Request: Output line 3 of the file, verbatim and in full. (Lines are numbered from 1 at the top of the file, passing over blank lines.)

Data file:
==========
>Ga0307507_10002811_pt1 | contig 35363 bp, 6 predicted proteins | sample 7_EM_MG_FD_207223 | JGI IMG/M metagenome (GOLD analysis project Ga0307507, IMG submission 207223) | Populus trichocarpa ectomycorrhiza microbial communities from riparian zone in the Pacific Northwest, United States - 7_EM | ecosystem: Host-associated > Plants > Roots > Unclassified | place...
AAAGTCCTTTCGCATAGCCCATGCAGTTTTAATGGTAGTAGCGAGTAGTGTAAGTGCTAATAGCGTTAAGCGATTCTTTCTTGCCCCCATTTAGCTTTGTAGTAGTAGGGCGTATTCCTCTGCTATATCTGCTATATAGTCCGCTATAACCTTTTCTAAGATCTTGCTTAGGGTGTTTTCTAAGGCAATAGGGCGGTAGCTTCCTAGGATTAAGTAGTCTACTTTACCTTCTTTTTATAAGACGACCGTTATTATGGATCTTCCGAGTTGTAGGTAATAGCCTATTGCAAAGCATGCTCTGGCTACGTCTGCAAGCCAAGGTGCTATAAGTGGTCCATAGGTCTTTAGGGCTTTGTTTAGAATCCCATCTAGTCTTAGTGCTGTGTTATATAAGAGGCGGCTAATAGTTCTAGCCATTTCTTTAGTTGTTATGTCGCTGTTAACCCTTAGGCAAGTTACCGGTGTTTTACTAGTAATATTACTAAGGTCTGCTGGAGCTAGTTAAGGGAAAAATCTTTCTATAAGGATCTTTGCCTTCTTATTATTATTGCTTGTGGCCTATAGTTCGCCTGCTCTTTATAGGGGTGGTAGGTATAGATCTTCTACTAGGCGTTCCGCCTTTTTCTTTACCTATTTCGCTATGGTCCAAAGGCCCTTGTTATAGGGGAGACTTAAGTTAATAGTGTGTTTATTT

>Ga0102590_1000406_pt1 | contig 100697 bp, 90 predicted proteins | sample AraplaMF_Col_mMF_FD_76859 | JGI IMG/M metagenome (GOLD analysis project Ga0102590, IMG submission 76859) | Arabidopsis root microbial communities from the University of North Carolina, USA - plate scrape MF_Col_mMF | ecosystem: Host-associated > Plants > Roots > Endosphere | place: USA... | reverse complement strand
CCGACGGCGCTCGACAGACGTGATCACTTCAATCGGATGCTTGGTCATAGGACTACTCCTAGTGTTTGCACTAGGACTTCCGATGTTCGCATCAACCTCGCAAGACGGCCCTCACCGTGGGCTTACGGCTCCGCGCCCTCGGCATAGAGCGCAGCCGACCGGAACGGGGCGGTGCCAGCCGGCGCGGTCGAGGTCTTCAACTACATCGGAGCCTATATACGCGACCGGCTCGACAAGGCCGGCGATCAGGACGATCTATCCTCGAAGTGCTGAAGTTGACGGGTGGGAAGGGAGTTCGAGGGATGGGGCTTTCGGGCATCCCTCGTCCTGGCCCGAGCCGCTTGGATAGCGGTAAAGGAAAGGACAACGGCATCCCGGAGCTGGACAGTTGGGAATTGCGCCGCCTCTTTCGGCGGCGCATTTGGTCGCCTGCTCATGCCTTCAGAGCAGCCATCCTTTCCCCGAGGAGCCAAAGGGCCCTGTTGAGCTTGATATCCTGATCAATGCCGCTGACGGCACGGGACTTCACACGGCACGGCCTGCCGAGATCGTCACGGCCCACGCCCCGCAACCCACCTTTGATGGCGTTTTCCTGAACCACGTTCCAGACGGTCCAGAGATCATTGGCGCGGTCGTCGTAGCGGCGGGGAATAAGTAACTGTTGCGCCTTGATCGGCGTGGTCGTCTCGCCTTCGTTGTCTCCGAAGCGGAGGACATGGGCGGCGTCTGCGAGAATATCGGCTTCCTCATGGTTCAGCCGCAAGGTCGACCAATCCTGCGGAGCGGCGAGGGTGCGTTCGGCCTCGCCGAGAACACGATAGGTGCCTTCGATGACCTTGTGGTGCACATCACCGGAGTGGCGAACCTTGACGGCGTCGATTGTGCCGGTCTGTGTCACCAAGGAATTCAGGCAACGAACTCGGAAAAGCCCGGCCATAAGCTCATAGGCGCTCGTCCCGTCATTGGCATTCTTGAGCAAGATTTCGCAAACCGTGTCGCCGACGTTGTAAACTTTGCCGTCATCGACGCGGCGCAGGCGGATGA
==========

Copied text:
>Ga0102590_1000406_pt1 | contig 100697 bp, 90 predicted proteins | sample AraplaMF_Col_mMF_FD_76859 | JGI IMG/M metagenome (GOLD analysis project Ga0102590, IMG submission 76859) | Arabidopsis root microbial communities from the University of North Carolina, USA - plate scrape MF_Col_mMF | ecosystem: Host-associated > Plants > Roots > Endosphere | place: USA... | reverse complement strand